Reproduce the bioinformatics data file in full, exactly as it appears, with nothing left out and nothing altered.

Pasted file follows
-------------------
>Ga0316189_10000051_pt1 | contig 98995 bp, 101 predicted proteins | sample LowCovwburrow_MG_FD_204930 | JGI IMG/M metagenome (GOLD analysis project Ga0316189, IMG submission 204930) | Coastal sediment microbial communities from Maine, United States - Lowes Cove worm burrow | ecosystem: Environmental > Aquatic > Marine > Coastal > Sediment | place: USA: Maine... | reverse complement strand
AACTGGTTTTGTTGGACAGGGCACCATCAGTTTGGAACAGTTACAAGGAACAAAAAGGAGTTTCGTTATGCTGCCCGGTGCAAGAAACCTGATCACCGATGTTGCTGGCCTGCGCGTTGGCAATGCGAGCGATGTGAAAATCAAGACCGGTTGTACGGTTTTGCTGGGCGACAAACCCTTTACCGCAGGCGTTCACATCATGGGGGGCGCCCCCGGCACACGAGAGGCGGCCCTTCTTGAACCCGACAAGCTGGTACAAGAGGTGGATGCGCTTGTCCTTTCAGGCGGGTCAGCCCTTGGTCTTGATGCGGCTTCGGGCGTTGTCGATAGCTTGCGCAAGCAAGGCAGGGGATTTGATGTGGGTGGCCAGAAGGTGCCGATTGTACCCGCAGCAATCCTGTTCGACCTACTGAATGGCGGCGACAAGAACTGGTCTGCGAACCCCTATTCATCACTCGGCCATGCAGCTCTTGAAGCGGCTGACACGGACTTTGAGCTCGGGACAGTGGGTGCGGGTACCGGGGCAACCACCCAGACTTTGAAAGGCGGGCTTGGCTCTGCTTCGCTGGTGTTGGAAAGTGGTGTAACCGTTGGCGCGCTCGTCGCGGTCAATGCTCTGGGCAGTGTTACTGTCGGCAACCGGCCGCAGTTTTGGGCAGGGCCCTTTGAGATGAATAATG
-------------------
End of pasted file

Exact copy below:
>Ga0316189_10000051_pt1 | contig 98995 bp, 101 predicted proteins | sample LowCovwburrow_MG_FD_204930 | JGI IMG/M metagenome (GOLD analysis project Ga0316189, IMG submission 204930) | Coastal sediment microbial communities from Maine, United States - Lowes Cove worm burrow | ecosystem: Environmental > Aquatic > Marine > Coastal > Sediment | place: USA: Maine... | reverse complement strand
AACTGGTTTTGTTGGACAGGGCACCATCAGTTTGGAACAGTTACAAGGAACAAAAAGGAGTTTCGTTATGCTGCCCGGTGCAAGAAACCTGATCACCGATGTTGCTGGCCTGCGCGTTGGCAATGCGAGCGATGTGAAAATCAAGACCGGTTGTACGGTTTTGCTGGGCGACAAACCCTTTACCGCAGGCGTTCACATCATGGGGGGCGCCCCCGGCACACGAGAGGCGGCCCTTCTTGAACCCGACAAGCTGGTACAAGAGGTGGATGCGCTTGTCCTTTCAGGCGGGTCAGCCCTTGGTCTTGATGCGGCTTCGGGCGTTGTCGATAGCTTGCGCAAGCAAGGCAGGGGATTTGATGTGGGTGGCCAGAAGGTGCCGATTGTACCCGCAGCAATCCTGTTCGACCTACTGAATGGCGGCGACAAGAACTGGTCTGCGAACCCCTATTCATCACTCGGCCATGCAGCTCTTGAAGCGGCTGACACGGACTTTGAGCTCGGGACAGTGGGTGCGGGTACCGGGGCAACCACCCAGACTTTGAAAGGCGGGCTTGGCTCTGCTTCGCTGGTGTTGGAAAGTGGTGTAACCGTTGGCGCGCTCGTCGCGGTCAATGCTCTGGGCAGTGTTACTGTCGGCAACCGGCCGCAGTTTTGGGCAGGGCCCTTTGAGATGAATAATG